In one of Alekseev’s earlier paintings, circa 1800, we can see the extant Imperial Orphanage, which was built in 1764 as a charitable educational institution for orphans, abandoned children, and the homeless, under the initiative of educator Ivan Ivanovich Betsky. This is one of the only buildings that survived the Napoleonic fire of 1812 and the largest building from Moscow’s pre-revolutionary period. It is very interesting how the Moscow River, which occupies a majority of the painting’s canvas, appeared at the time. Previously, it was teeming with life. Boats and ships of diverse shapes and sizes plied its waters. There were also floating docks. Today, the Moscow River appears even wider, but much quieter and deserted and roads densely packed with cars stretch along both sides of the river.
This picture by Apollinary Vasnetsov—whose work was a major subject of our previous installment on Old Moscow—depicts the Trinity Bridge and the Kutafiya Tower. According to Moscow historian I.E. Zabelin, the first stone of the Trinity Bridge was likely laid in 1367, contemporaneous with the construction of the Kremlin’s walls. In 1516, around the same time that many of the Kremlin’s modern facilities were being constructed, a nine-arched brick bridge designed by Italian architect Aleviz Fryazin came to occupy the space. Back then the bridge was called the Rizopolozhensky Bridge, but later took the new name to match the Trinity Gates. Some of the bridge’s spans obstructed the flow of the Neglinka River; as such, a pond formed upstream the Trinity Bridge, which was also used in the fortifications. The bridge connects to the Kutafya Tower. Perhaps today it appears strange, but back then the fortifications provided a virtually impregnable barrier. Diverting channels allowed the moat to be filled with water from the Neglinka River. The bridge became the only entrance, which could be closed by raising a drawbridge. Around the circumference of the second floor were battlements, landings, and small openings through which boiling tar could be poured over an advancing enemy. Based upon the title of the painting, “The Siege Seat,” one can assume that the city is in preparation for its defense. Numerous traders and locals, along with all they could carry, are crowded around the entrance to Kutafya Tower to climb Trinity Bridge and hide behind the Kremlin walls. Surprisingly, all of these structures have survived to this day. Now they stand right in the middle of the Alexander Gardens. The Kutafya Tower is the only remaining defensive tower of the Moscow Kremlin. In recent times, glass pavilions have been constructed next to the tower and a check point for tourists has been built at its entrance.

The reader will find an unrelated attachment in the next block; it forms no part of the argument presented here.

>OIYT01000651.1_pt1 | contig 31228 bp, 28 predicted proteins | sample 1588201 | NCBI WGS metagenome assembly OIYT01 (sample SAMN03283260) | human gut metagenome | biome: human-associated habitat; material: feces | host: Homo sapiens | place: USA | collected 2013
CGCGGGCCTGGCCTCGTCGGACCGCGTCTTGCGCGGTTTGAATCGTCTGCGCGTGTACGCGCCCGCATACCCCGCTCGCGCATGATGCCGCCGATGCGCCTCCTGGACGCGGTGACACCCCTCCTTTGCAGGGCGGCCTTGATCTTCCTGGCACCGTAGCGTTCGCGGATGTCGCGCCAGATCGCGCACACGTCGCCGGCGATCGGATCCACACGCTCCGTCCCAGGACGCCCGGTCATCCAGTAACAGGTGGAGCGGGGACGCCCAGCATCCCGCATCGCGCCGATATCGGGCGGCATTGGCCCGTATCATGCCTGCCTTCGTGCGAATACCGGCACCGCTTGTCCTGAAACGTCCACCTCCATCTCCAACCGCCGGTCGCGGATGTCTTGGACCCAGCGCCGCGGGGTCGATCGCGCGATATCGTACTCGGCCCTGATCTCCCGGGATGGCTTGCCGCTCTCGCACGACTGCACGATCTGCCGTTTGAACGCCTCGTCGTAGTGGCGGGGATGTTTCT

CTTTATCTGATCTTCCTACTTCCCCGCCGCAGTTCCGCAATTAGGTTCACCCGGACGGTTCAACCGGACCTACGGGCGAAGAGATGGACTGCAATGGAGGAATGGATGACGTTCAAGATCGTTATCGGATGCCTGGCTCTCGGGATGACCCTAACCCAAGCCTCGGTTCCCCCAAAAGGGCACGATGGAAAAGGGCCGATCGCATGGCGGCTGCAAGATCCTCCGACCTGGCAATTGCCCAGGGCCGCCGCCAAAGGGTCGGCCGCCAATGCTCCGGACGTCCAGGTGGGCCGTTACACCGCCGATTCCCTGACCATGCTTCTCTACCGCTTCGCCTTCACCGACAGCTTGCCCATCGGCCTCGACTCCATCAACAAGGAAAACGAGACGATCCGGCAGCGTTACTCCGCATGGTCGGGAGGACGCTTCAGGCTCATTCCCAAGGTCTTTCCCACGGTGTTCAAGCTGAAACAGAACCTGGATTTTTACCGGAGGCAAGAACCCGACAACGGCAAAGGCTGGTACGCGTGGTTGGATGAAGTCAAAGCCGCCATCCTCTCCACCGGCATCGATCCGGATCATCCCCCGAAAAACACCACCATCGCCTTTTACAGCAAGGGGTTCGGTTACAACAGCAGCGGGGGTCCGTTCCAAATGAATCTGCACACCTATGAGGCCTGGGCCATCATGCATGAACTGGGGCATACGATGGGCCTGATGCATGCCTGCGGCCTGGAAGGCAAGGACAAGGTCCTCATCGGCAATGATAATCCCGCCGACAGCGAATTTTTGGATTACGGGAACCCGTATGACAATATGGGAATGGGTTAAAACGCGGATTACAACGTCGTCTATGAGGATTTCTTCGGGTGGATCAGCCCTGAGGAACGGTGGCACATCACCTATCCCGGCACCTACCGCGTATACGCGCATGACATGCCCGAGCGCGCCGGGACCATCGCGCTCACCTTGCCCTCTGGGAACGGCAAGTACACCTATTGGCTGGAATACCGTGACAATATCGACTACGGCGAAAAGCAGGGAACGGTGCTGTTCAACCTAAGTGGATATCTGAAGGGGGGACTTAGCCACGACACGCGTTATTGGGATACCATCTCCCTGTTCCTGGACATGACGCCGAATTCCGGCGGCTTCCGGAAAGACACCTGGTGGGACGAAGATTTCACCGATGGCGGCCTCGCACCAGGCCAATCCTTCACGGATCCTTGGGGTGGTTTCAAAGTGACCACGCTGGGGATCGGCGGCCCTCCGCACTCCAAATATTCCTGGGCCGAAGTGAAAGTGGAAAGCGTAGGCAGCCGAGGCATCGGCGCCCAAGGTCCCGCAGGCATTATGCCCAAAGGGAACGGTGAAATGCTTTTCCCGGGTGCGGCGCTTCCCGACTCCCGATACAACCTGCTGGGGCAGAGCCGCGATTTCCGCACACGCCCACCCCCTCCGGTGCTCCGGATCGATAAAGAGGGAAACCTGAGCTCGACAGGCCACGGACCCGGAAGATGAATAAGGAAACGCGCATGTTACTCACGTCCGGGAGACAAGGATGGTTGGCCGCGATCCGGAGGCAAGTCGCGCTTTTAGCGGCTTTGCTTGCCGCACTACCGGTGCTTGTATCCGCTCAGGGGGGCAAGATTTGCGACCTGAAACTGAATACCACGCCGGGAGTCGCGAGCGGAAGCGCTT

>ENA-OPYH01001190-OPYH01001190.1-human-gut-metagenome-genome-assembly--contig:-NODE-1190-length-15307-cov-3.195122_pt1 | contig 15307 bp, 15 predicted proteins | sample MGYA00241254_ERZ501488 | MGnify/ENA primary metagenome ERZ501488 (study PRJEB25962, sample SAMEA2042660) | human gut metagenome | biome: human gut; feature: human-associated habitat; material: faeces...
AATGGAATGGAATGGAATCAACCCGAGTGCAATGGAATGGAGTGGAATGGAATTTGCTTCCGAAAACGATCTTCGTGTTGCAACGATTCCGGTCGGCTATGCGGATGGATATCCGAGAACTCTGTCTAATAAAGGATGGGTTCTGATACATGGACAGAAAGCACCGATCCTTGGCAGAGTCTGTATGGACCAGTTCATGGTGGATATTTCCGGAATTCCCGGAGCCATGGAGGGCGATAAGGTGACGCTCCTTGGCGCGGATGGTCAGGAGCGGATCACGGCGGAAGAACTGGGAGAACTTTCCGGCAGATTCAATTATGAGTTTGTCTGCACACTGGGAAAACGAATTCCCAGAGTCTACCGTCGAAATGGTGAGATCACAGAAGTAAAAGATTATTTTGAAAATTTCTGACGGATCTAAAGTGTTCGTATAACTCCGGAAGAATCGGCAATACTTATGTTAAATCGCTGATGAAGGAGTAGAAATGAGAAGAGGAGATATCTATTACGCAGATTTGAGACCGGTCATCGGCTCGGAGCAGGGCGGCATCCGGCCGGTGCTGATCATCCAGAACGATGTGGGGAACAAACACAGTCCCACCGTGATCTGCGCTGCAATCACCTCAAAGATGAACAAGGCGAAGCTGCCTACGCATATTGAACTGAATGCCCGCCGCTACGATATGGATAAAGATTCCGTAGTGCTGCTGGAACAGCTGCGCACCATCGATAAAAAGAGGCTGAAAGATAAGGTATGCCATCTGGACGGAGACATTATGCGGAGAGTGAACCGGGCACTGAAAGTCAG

This entry was translated by Michael Filitis, who is currently a Home and Abroad Scholar with the School of Russian and Asian Studies.